Pennsylvania State Senator Mike Stack has proposed legislation to install speed cameras in Northeast Philadelphia along the downright treacherous Roosevelt Boulevard. The idea is simple: You speed, a camera detects your infraction, and you get a ticket in the mail. And now it sounds like influential State Representative Brian Sims may be throwing his support behind Stack’s plan.
“I just met with an advocate for Senator Mike Stack’s recently proposed legislation to place speed-enforcement cameras along Roosevelt Blvd.,” wrote Sims on Facebook last week. “I’ve had experience with these cameras in the D.C. region and I’ve seen data that they can cut accidents down by as much as 25-40%. On the Boulevard that would literally mean saving lives.”
Red-light cameras have been a reality on the Roosevelt Boulevard for a decade now, and Stack's plan would add speed cameras to those. According to PennDOT, 17 pedestrians were killed by drivers on the dangerous road from 2008 to 2012.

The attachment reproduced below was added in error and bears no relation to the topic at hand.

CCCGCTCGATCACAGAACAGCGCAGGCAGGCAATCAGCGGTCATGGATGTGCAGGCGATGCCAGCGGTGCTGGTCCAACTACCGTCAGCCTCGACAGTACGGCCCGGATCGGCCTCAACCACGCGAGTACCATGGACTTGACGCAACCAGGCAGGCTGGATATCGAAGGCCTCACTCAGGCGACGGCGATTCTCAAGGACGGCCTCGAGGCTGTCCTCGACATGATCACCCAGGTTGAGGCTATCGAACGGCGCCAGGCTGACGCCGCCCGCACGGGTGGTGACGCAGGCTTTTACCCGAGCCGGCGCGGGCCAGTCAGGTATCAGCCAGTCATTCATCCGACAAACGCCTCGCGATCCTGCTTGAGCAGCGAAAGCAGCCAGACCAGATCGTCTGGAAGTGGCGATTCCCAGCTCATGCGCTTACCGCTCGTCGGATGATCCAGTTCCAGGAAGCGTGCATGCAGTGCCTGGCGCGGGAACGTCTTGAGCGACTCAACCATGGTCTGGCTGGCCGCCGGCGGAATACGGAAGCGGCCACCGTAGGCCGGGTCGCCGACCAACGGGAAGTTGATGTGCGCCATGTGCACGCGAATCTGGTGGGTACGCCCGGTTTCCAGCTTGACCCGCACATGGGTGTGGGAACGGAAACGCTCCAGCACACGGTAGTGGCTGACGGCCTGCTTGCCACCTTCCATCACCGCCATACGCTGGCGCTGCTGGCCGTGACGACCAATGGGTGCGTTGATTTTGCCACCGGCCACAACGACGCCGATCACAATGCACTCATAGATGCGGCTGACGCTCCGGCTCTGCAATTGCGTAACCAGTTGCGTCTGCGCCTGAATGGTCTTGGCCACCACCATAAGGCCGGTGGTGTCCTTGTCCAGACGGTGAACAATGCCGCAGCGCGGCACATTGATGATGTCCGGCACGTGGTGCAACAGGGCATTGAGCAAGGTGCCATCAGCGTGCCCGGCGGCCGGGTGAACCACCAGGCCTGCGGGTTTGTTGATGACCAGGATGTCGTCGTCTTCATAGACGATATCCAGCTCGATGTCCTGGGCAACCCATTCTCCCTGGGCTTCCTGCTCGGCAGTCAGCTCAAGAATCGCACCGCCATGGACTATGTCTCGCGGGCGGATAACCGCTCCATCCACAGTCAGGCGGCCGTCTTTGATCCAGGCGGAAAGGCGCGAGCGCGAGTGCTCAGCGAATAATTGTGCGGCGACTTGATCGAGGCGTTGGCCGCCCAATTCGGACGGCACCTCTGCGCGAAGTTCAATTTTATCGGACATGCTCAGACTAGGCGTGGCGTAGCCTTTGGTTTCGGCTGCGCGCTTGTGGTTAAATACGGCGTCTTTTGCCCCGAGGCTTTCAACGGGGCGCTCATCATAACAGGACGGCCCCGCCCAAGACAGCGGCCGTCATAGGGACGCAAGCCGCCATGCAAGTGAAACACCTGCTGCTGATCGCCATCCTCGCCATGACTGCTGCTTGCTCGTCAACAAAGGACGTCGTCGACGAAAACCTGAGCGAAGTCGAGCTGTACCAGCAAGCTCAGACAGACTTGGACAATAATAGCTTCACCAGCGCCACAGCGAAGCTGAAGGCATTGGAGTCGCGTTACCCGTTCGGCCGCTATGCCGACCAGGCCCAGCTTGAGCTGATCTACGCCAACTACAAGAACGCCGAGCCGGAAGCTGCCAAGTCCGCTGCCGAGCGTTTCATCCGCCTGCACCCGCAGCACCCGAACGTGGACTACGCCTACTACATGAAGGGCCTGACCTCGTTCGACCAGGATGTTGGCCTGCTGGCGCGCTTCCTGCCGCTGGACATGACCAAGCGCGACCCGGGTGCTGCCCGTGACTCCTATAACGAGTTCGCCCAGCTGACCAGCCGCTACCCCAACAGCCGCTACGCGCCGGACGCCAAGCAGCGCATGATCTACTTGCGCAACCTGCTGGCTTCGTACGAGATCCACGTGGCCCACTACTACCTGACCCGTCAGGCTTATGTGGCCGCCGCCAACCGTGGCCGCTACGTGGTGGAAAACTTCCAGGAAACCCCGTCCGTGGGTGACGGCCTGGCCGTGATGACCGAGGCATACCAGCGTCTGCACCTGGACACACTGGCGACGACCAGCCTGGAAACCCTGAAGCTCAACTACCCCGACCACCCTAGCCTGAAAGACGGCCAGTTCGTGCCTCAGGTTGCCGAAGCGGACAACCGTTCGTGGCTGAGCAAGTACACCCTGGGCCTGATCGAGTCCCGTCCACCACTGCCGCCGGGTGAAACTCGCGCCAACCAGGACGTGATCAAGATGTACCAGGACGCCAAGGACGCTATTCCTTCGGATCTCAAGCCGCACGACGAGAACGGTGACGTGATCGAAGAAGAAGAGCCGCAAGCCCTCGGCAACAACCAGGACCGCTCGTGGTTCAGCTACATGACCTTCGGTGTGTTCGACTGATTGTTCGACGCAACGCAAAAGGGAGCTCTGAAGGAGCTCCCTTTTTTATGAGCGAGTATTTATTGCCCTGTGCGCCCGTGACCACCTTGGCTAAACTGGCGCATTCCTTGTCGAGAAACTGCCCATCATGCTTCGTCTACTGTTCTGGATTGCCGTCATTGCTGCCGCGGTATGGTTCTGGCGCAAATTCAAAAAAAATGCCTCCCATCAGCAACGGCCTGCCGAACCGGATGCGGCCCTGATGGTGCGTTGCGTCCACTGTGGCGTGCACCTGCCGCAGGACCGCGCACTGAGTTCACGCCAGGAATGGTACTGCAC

Speed cameras are in use in just 14 states plus Washington D.C., according to the Insurance Institute for Highway Safety. If Stack's plan is adopted in Philadelphia, Pennsylvania will become the first state in the tri-state area to deploy the cameras.
Supporters say that the cameras make roads safer, with one study indicating that 815 lives would have been saved between 2004 and 2008 if the cameras had been in use in all major cities.
Meanwhile, opponents argue that the cameras are inaccurate (Baltimore's speed cameras were recently stopped after an audit showed a fail rate of over 10 percent) and that speed cameras violate your civil rights. It's not difficult to see the slippery slope theory at work here.
What do you think?
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